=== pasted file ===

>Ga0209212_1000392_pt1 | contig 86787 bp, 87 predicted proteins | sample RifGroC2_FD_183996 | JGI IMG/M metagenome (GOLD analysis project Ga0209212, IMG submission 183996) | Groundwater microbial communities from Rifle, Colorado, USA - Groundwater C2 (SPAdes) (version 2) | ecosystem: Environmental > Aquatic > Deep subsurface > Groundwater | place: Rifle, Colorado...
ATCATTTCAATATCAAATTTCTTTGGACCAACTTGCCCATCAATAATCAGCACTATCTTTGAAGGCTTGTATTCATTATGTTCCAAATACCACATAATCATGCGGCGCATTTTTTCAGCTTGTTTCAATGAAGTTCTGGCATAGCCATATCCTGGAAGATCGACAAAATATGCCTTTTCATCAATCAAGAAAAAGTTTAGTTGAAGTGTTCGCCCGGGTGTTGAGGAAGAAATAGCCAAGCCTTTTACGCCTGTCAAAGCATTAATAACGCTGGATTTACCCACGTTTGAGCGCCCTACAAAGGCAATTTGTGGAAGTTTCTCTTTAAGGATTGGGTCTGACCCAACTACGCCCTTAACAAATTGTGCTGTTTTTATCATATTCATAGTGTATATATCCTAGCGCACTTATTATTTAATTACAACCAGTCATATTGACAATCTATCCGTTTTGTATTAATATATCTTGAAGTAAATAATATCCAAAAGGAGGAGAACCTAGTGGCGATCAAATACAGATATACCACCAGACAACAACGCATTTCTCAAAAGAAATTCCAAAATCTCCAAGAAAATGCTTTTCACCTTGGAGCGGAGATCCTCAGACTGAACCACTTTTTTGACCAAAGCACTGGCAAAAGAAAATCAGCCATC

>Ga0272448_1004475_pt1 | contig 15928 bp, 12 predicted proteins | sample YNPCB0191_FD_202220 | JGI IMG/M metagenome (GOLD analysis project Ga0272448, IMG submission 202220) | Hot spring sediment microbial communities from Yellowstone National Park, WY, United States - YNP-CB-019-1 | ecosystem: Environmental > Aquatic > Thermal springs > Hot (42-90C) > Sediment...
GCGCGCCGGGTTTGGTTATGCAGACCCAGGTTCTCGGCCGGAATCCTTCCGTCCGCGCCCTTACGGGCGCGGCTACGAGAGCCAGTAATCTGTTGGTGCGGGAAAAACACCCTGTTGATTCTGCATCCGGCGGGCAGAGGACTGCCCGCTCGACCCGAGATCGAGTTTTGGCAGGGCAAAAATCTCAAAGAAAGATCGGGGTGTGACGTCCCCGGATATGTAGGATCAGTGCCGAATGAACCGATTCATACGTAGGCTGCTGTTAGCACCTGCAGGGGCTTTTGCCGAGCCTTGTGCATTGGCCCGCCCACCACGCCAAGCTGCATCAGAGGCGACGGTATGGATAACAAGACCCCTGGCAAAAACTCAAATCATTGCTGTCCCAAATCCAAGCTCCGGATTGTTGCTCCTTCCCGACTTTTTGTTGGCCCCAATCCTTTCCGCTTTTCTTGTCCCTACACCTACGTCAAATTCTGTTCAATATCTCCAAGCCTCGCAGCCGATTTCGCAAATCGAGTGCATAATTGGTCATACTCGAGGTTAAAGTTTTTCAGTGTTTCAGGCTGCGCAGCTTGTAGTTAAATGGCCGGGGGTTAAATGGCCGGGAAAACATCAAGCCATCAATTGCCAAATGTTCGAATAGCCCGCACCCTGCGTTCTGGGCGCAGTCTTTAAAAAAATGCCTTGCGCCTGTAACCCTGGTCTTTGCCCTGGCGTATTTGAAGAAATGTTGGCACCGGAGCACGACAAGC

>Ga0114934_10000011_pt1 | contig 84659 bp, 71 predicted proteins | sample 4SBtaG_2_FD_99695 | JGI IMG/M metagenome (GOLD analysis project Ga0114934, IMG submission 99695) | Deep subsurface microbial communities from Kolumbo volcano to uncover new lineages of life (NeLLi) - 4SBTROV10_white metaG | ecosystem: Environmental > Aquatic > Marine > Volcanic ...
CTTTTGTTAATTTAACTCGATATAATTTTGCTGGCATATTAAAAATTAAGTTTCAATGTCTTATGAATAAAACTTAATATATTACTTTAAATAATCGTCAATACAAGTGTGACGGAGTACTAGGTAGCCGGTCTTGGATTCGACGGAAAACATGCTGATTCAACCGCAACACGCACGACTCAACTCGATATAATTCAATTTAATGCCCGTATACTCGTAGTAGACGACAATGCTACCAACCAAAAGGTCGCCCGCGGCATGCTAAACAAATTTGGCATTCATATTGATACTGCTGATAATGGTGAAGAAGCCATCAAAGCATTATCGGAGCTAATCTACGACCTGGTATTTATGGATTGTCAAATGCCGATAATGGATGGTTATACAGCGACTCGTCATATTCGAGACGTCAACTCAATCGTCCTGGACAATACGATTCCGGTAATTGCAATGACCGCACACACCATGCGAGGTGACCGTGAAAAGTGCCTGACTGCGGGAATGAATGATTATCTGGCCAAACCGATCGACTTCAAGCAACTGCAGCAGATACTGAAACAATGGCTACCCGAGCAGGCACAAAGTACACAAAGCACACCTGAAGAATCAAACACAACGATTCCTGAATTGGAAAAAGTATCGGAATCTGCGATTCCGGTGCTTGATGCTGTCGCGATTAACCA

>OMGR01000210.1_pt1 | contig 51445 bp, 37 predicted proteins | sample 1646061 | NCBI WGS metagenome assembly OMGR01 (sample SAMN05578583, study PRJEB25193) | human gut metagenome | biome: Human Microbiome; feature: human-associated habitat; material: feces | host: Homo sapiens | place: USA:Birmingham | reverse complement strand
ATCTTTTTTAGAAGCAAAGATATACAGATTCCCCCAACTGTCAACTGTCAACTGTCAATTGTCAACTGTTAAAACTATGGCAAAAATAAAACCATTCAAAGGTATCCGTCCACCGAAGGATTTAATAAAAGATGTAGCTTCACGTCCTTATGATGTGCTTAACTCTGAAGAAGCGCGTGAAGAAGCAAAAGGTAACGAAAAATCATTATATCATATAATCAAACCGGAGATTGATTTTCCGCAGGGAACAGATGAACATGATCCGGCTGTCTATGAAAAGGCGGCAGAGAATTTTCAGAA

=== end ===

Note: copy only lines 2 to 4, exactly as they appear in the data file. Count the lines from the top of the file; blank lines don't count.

ATCATTTCAATATCAAATTTCTTTGGACCAACTTGCCCATCAATAATCAGCACTATCTTTGAAGGCTTGTATTCATTATGTTCCAAATACCACATAATCATGCGGCGCATTTTTTCAGCTTGTTTCAATGAAGTTCTGGCATAGCCATATCCTGGAAGATCGACAAAATATGCCTTTTCATCAATCAAGAAAAAGTTTAGTTGAAGTGTTCGCCCGGGTGTTGAGGAAGAAATAGCCAAGCCTTTTACGCCTGTCAAAGCATTAATAACGCTGGATTTACCCACGTTTGAGCGCCCTACAAAGGCAATTTGTGGAAGTTTCTCTTTAAGGATTGGGTCTGACCCAACTACGCCCTTAACAAATTGTGCTGTTTTTATCATATTCATAGTGTATATATCCTAGCGCACTTATTATTTAATTACAACCAGTCATATTGACAATCTATCCGTTTTGTATTAATATATCTTGAAGTAAATAATATCCAAAAGGAGGAGAACCTAGTGGCGATCAAATACAGATATACCACCAGACAACAACGCATTTCTCAAAAGAAATTCCAAAATCTCCAAGAAAATGCTTTTCACCTTGGAGCGGAGATCCTCAGACTGAACCACTTTTTTGACCAAAGCACTGGCAAAAGAAAATCAGCCATC

>Ga0272448_1004475_pt1 | contig 15928 bp, 12 predicted proteins | sample YNPCB0191_FD_202220 | JGI IMG/M metagenome (GOLD analysis project Ga0272448, IMG submission 202220) | Hot spring sediment microbial communities from Yellowstone National Park, WY, United States - YNP-CB-019-1 | ecosystem: Environmental > Aquatic > Thermal springs > Hot (42-90C) > Sediment...
GCGCGCCGGGTTTGGTTATGCAGACCCAGGTTCTCGGCCGGAATCCTTCCGTCCGCGCCCTTACGGGCGCGGCTACGAGAGCCAGTAATCTGTTGGTGCGGGAAAAACACCCTGTTGATTCTGCATCCGGCGGGCAGAGGACTGCCCGCTCGACCCGAGATCGAGTTTTGGCAGGGCAAAAATCTCAAAGAAAGATCGGGGTGTGACGTCCCCGGATATGTAGGATCAGTGCCGAATGAACCGATTCATACGTAGGCTGCTGTTAGCACCTGCAGGGGCTTTTGCCGAGCCTTGTGCATTGGCCCGCCCACCACGCCAAGCTGCATCAGAGGCGACGGTATGGATAACAAGACCCCTGGCAAAAACTCAAATCATTGCTGTCCCAAATCCAAGCTCCGGATTGTTGCTCCTTCCCGACTTTTTGTTGGCCCCAATCCTTTCCGCTTTTCTTGTCCCTACACCTACGTCAAATTCTGTTCAATATCTCCAAGCCTCGCAGCCGATTTCGCAAATCGAGTGCATAATTGGTCATACTCGAGGTTAAAGTTTTTCAGTGTTTCAGGCTGCGCAGCTTGTAGTTAAATGGCCGGGGGTTAAATGGCCGGGAAAACATCAAGCCATCAATTGCCAAATGTTCGAATAGCCCGCACCCTGCGTTCTGGGCGCAGTCTTTAAAAAAATGCCTTGCGCCTGTAACCCTGGTCTTTGCCCTGGCGTATTTGAAGAAATGTTGGCACCGGAGCACGACAAGC